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December 5, 2017
Becoming familiar with another world

Ariuntsetseg Ganbold
Photo: Ariuntsetseg Ganbold

Interview with Ariuntsetseg Ganbold. As part of the Merck Social Translating Project, Ariuntsetseg Ganbold is translating Thomas Melle’s „Die Welt im Rücken (The World at Your Back)“ into Mongolian. In this interview, she spoke about her impressions after the initial meeting with the other translators at the Goethe-Institut Seoul.

Ms. Ariuntsetseg, you just returned from the meeting to kick-off the Merck Social Translating Project. What was especially exciting, nice, or surprising?
A total of ten translators from nine different countries in Asia are participating in this project. We are translating the novel Die Welt im Rücken (The World at Your Back) by Thomas Melle into ten different languages. An online platform is available to support our work, which allows us to interact with the author, the other translators, the project coordinators, and a moderator. All of the participants met each other in Seoul, and we discussed how the platform works and the next steps. It’s good to meet everyone in person since the online platform, of course, cannot replace personal interaction. It also lowers inhibitions to ask questions when you have met everyone in person.

Social Translating: The translators Photo: Goethe-Institut Korea/OZAK
What is special for you about social translating compared to “normal” translating? And how is it to work so closely on the translation with the author of the novel?
We just spoke about that during the meeting in Seoul. It was interesting that the ten translators not only come from different countries, but also had different backgrounds and opinions. For example, Le from Vietnam held the view that: “Translating is lonely work. With social translating the translator is not alone and is more motivated that he or she would be otherwise.” For me as an editor at a publishing house, it is incredibly important that the translation is free of errors. Especially when the book has challenging language, things can quickly go wrong. Social translating helps a lot when it is important to clarify difficult terms and figures of speech. If there’s something that I don’t understand, I can even ask the author and other translators right away. That helps a great deal and shows me what I need to pay attention to in particular. That also saves me a lot of time and work.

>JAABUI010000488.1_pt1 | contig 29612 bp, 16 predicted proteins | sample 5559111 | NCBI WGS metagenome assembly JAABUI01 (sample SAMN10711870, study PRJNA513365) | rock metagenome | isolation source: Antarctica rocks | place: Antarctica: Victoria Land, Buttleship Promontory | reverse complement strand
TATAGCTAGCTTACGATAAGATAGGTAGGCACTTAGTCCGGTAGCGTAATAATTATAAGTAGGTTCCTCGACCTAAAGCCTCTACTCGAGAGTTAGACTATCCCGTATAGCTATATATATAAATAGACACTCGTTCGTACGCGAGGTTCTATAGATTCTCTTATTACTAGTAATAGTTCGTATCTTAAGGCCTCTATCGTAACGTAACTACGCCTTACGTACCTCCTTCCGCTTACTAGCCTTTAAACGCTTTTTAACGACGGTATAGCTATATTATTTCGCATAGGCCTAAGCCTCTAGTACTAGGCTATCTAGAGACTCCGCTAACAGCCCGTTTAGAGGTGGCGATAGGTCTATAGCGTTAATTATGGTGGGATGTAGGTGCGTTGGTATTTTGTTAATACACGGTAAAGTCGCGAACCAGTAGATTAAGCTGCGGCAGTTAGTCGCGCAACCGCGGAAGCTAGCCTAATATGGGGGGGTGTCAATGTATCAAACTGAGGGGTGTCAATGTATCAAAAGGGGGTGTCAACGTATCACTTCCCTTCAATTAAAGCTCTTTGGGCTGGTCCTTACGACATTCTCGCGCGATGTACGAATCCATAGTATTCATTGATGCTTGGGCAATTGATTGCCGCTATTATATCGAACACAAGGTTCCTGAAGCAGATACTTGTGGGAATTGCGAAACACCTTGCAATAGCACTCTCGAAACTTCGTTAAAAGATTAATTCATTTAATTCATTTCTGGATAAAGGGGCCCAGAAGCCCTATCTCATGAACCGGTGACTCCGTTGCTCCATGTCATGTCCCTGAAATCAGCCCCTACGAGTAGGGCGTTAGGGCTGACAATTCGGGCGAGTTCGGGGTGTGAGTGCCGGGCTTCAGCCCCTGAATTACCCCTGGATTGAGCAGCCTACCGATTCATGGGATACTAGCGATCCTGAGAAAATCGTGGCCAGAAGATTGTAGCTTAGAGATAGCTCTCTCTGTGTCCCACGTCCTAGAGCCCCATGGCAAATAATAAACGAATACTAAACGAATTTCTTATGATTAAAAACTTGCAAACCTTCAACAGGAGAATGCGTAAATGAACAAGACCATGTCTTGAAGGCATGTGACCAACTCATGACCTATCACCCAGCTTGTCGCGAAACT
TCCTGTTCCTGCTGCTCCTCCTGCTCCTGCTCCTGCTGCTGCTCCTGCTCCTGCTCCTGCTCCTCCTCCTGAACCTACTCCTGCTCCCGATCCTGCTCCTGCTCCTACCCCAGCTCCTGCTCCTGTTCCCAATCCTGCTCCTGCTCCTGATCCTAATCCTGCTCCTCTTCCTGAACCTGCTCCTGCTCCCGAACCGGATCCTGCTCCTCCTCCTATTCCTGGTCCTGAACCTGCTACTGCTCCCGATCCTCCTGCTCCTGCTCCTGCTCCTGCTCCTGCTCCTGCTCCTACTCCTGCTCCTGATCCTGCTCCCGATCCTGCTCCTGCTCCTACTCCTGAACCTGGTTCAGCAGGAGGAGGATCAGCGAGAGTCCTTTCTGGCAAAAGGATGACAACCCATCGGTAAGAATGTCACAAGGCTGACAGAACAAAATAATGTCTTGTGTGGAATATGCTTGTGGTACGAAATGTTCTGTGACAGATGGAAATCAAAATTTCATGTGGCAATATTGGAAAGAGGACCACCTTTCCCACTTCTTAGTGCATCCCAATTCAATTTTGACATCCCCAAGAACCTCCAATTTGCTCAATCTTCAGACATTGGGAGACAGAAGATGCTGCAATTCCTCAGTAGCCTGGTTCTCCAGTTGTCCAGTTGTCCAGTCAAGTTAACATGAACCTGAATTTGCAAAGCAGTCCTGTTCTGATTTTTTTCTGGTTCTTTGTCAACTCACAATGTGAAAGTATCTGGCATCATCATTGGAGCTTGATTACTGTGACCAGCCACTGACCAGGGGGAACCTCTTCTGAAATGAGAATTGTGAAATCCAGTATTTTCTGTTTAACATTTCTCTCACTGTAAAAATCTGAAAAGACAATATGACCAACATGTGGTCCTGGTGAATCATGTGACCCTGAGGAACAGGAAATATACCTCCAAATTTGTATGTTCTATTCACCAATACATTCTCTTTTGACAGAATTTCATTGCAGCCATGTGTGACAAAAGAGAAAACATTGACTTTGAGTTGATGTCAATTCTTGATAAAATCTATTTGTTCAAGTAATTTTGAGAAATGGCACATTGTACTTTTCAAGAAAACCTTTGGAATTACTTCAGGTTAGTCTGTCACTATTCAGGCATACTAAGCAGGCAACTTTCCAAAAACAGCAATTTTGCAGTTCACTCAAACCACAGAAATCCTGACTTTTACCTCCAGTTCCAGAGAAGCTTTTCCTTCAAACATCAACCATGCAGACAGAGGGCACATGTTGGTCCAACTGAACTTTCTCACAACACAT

Subroto lesend Foto: Goethe-Institut Korea
Ten translators from nine countries in Asia are working together on the translation of Thomas Melle’s novel “Die Welt im Rücken (The World at Your Back)”. Does everyone have the same questions and difficulties with the translation? Or are there major differences from country to country?